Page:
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Thread: I've got cow in the wood!

  1. #1

    I've got cow in the wood!

    Hi all. Would having cows in the woods chase deer away? Since the farmer put his cows (about 20) in the wood I stalk, the deer have disappeared from all their usual haunts. So much so that the last twice I've been, I've not seen a thing. I know they are still knocking about in the top end where it's thick and very hard to stalk up on them. All the signs are there but it's so noisy walking, they must be hearing me coming... Any advice. Ta. cjs

  2. #2
    Regular Poster Neumo's Avatar
    Join Date
    Dec 2013
    Surrey/West Sussex borders
    This came up when I was talking to Sikamalc the last time I was out with him and I remember him saying that Roe don't like to share land with Livestock, so will not come back onto such land for a week or so after the livestock have left. I am sure an expert will be along in a minute to give us the whole story, as I would be interested to know which deer do this. I seem to remember that he said that Fallow are not usually bothered by livestock (but could be wrong)

  3. #3
    From my limited experiance, it depends on the size of the field, we used to have 42acre park. 150milkers and we would get fallow and reds in there, not in amongst them but in the same field, same for sheep, roe we did not see, but then again this is the new forest, so the deer see other livestock all the time.

  4. #4
    2p worth
    And be interested in the outcome of the post, I have Had this with roe and sheep but shot lots of roe in woods and fields that cows use , seen fallow on farms that have had cattle In or around the same fields.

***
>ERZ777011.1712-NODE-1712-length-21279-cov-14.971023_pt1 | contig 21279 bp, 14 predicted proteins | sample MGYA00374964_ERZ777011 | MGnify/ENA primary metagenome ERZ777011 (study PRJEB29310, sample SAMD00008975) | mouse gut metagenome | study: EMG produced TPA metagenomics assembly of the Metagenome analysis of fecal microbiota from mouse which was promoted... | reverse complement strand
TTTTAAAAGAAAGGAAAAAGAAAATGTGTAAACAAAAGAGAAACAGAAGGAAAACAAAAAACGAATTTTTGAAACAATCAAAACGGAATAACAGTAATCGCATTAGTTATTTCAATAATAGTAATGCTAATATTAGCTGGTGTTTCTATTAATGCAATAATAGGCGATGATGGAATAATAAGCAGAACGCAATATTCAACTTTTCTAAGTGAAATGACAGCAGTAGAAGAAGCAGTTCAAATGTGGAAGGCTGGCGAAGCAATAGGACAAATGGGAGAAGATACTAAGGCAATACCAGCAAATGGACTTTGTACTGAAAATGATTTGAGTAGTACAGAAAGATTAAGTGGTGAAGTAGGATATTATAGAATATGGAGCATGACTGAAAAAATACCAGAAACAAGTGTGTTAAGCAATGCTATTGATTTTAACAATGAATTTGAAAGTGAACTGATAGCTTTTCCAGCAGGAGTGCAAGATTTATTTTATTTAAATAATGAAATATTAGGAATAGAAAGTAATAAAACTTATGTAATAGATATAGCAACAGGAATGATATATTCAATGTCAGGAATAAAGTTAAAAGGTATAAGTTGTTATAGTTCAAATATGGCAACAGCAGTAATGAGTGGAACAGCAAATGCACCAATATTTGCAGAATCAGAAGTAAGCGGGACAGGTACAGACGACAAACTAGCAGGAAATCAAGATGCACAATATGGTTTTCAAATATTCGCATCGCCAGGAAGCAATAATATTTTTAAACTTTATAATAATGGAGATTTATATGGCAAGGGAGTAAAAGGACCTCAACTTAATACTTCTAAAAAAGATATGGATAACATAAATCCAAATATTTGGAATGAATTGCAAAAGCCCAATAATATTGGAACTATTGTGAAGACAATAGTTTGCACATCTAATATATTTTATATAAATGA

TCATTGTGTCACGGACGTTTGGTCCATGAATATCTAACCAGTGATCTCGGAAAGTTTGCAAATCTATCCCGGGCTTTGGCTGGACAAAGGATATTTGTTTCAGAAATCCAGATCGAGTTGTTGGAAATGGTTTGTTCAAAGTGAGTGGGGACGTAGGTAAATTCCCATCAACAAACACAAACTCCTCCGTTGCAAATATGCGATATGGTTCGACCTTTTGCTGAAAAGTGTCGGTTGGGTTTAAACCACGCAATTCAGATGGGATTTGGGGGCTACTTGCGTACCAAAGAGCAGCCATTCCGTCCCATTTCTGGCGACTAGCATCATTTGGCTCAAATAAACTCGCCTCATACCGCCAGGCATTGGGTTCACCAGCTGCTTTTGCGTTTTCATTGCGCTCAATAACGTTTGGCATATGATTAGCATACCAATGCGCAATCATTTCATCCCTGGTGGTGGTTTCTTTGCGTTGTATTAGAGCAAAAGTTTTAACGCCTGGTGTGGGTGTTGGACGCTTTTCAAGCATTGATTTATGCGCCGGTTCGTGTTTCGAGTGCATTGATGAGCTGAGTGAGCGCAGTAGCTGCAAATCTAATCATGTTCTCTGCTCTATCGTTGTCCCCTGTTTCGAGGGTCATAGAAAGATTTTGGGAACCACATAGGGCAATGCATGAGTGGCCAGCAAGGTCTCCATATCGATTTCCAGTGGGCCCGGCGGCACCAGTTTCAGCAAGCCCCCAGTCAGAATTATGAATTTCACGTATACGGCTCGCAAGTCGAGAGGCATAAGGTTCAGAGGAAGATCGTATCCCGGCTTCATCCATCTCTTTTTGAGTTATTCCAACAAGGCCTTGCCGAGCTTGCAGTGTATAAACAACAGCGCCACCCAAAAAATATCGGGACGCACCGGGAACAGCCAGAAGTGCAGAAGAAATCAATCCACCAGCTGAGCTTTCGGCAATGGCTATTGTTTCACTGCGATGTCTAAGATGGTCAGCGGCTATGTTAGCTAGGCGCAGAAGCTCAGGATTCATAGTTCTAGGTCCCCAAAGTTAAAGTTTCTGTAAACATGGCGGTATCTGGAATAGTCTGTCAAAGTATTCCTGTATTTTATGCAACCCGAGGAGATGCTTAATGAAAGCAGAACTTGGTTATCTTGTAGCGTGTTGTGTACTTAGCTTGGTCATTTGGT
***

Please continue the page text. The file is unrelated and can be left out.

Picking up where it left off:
5. #5
    It's Roe only and they've only changed there haunts since the cows have gone into the woods. The cows have always been in the fields around the woods. The farmer puts them in the front part of the wood this time of year out of the weather,(no cow shed) they are also fed in the front part so just hang around there. I'd of thought the deer would of been used to them but ? Do you think things will return to normal in a while or am I going to have to change my approach? And if so how? cjs

  6. #6
    Don't know about roe but from my experience with sika is they don't like sharing with sheep and fallow didn't pal around with horses. I had to pack in a lease that horses had taken over.

  7. #7
    I've never seen any deer in a field or hill which has or recent had sheep in it - even in the depths of winter when in-lamb ewes were being fed with hay and pellets. It usually takes a few showers of rain to "clean" the land.

    I'd say from experience the effect is less with cattle - but still there. I've taken a couple of roe this year from fields with cattle in, but when the ground gets poached round feeders they don't seem to come anywhere near.

  8. #8
    God made cows out of Meat therefore he intended us to eat them
    Shoot them instead of deer and freezer them, farmer will help move them with his tracktor as they dont make money from them its published they loose money on milk
    Offer the farmer some meat
    Once his neigbours get to know, you will be offered there cow hunting
    Happy Farmers thats what you want, make a farmer smile for christmas !!!!
    Humans are pre wired with fight or flight response
    Great Grandad fought, Grandad fought.
    For the sake of my Grandchild I wish for Less Flight responses entering Europe

  9. #9
    I can't imagine a load of cows poaching the ground will do much for the woodland floor or the available browse. I dare say the deer have retreated to the thick stuff as that's where the remaining food is.


  10. #10
    Cows seem to be very effective at deterring roe.

    However, if they're removed in time for the spring flush, the weeds that grow back where they've been trampling seem to be very attractive, and the roe arrive back in numbers a week or two after the cows are gone. I had one area that had cows in it for far too long over a wet winter, and it looked like the Somme. No roe seen in that field for about 6 months. In the month after the cows were taken out (late April-May), I shot 9 roe in less than an acre. Sadly, there are now sheep in that field more or less permanently, and I hardly ever see roe there (plenty over the fence).

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